This argument, however, taken alone, powerful as it has often been justly deemed, does not contain the strength of the case. For natural as it is to expect, presuming this to be the mode of the Divine existence, that some of his names which, according to the expressive and simple character of the Hebrew language, are descriptions of realities, and that some of the modes of expression adopted even in the earliest revelations, should carry some intimation of a fact, which, as essentially connected with redemption, the future complete revelation of the redeeming scheme was intended full to unfold; yet, were these plural titles and forms of construction blotted out, the evidence of a plurality of Divine persons in the Godhead would still remain in its strongest form. For that evidence is not merely, that God has revealed himself under plural appellations, nor that these are constructed with sometimes singular and sometimes plural forms of speech; but that three persons, and three persons only are spoken of in the Scriptures under Divine titles, each having the peculiar attributes of Divinity ascribed to him ; and yet that the first and leading principle of the same book, which speaks thus of tile character and works of these persons, should be, that there is but ONE God. This point being once established, it may be asked which of time hypotheses, the orthodox, the Arian, or the Socinian, agrees best with this plain and explicit doctrine of Holy Writ. Plain and explicit, I say, not as to the mode of the Divine existence, not as to the comprehension of it, but as to this particular, that the doctrine itself is plainly stated in the Scriptures.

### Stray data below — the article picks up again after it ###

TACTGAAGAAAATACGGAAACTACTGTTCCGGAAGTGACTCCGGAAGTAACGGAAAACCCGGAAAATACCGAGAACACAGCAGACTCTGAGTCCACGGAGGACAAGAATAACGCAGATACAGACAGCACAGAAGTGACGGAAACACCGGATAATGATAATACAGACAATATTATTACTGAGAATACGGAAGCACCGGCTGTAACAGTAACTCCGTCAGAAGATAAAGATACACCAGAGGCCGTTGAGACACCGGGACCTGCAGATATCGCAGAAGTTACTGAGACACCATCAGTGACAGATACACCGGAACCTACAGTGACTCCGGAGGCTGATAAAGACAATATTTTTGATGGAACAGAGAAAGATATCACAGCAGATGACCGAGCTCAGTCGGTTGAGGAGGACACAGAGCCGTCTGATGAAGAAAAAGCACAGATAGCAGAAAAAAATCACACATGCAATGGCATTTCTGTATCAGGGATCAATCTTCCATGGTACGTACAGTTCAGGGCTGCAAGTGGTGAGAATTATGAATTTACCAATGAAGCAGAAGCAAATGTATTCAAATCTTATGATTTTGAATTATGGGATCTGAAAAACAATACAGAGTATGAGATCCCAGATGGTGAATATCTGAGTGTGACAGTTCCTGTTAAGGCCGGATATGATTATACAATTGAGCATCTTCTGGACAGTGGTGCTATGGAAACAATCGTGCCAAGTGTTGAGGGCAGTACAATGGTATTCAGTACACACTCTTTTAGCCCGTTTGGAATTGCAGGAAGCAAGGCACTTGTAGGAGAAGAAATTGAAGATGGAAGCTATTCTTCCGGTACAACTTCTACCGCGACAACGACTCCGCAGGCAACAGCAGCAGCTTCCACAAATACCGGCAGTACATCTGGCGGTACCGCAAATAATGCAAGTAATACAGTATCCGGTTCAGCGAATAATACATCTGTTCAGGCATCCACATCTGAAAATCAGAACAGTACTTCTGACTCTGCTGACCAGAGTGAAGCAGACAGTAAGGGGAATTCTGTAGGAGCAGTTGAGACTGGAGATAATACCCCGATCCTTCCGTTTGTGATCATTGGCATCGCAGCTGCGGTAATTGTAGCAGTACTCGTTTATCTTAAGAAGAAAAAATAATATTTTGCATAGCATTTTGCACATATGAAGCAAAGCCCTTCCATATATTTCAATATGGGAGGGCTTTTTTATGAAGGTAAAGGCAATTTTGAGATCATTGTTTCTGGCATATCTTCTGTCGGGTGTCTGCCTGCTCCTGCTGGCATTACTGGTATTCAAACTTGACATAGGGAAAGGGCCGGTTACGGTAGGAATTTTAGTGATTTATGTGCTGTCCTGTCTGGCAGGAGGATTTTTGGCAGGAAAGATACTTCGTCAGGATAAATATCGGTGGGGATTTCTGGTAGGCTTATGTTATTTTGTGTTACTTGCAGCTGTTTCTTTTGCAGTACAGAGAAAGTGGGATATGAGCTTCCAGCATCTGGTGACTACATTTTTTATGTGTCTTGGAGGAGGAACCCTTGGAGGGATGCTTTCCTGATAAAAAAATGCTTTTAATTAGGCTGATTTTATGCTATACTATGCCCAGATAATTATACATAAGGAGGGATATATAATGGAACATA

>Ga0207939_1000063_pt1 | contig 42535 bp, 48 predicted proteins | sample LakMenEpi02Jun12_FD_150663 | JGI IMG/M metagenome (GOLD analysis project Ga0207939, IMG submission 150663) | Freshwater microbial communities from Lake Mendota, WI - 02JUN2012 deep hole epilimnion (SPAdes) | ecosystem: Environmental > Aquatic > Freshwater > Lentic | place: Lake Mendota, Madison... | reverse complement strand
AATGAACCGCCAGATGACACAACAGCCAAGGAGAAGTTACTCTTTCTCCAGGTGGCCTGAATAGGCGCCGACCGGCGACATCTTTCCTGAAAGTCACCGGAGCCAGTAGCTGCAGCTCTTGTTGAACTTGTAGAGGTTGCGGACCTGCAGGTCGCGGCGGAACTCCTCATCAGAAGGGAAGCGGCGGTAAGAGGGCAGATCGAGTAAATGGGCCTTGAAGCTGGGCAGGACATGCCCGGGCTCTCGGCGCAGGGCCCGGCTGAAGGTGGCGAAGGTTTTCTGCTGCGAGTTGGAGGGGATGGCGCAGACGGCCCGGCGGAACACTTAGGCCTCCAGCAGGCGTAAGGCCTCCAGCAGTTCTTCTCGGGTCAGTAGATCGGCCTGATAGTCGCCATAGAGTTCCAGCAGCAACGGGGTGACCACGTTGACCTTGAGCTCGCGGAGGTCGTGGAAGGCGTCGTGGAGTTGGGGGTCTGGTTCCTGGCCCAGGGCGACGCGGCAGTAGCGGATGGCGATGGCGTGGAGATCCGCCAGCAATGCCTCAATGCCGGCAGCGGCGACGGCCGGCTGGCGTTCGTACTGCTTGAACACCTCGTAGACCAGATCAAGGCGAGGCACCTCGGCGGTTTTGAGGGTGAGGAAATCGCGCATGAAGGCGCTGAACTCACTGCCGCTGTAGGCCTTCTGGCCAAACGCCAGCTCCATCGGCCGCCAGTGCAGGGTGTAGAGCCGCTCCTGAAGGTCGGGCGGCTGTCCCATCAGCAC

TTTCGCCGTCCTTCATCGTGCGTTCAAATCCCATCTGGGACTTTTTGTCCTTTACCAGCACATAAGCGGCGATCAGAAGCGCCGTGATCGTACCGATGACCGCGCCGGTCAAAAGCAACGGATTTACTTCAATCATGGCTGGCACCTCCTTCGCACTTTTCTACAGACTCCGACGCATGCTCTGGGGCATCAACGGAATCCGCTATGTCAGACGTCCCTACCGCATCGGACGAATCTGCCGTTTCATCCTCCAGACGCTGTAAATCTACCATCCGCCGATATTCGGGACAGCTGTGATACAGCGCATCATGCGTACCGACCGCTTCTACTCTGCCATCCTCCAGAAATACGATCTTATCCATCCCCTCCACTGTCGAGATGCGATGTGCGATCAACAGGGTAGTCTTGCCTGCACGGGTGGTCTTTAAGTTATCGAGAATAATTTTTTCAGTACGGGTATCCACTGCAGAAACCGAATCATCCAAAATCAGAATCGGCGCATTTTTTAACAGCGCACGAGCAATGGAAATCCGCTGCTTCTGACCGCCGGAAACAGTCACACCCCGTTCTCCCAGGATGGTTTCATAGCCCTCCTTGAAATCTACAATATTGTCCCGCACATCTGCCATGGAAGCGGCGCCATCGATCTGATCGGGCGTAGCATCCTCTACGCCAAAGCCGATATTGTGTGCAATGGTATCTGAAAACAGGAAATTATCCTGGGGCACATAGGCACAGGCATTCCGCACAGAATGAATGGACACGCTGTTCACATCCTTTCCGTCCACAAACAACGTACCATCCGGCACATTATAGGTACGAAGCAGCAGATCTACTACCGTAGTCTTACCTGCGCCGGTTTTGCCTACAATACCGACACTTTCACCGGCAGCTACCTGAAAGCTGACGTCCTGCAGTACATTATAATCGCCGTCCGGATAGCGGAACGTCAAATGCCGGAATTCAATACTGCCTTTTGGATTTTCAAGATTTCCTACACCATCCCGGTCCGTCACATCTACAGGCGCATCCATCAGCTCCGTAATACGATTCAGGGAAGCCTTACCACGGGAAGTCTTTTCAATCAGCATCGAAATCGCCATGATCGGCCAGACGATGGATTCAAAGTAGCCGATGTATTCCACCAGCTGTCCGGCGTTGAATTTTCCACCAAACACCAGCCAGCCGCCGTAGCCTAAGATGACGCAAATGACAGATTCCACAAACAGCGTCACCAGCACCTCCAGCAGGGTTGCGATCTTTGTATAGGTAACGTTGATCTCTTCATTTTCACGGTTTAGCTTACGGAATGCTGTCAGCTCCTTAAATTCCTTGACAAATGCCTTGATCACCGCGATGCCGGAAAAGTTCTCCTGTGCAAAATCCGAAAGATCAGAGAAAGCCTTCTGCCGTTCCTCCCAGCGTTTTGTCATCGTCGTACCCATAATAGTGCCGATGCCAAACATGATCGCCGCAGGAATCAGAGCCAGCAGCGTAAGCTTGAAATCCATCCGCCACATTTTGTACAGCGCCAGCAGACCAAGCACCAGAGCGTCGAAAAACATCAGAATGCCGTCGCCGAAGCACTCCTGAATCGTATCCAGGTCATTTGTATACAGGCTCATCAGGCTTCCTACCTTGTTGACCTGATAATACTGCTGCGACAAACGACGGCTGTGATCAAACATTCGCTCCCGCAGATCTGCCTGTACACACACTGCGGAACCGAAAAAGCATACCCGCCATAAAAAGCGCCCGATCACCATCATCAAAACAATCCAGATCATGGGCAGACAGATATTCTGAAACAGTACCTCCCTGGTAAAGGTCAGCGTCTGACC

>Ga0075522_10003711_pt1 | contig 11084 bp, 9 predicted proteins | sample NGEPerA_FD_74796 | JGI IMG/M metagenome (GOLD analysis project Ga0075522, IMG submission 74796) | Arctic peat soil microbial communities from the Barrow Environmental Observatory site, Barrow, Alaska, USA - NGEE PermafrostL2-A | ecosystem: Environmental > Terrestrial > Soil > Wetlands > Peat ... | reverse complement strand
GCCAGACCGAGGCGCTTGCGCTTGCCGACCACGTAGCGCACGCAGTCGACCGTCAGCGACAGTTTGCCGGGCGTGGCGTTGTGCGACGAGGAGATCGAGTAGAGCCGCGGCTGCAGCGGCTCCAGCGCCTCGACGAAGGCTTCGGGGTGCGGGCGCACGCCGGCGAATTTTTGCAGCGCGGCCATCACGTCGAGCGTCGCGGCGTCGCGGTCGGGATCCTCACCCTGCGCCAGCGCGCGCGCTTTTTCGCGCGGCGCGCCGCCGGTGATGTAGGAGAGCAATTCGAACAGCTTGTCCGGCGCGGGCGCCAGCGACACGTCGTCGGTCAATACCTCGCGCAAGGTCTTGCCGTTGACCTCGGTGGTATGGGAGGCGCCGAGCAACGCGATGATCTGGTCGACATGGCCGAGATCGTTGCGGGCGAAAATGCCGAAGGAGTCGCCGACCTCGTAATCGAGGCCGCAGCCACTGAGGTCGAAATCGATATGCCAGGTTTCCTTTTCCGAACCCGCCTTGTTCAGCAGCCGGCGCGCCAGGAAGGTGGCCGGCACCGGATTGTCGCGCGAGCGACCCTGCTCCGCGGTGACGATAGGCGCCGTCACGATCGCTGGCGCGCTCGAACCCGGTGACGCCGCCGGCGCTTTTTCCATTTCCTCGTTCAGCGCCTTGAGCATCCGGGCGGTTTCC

Let this point then be examined, and it will be seen even that the very number three has this pre-eminence; that the application of these names and powers is restrained to it, and never strays beyond it; and that those who confide in the testimony of God, rather than in time opinions of men, have sufficient Scriptural reason to distinguish their faith from the unbelief of others by avowing themselves Trinitarians.[3]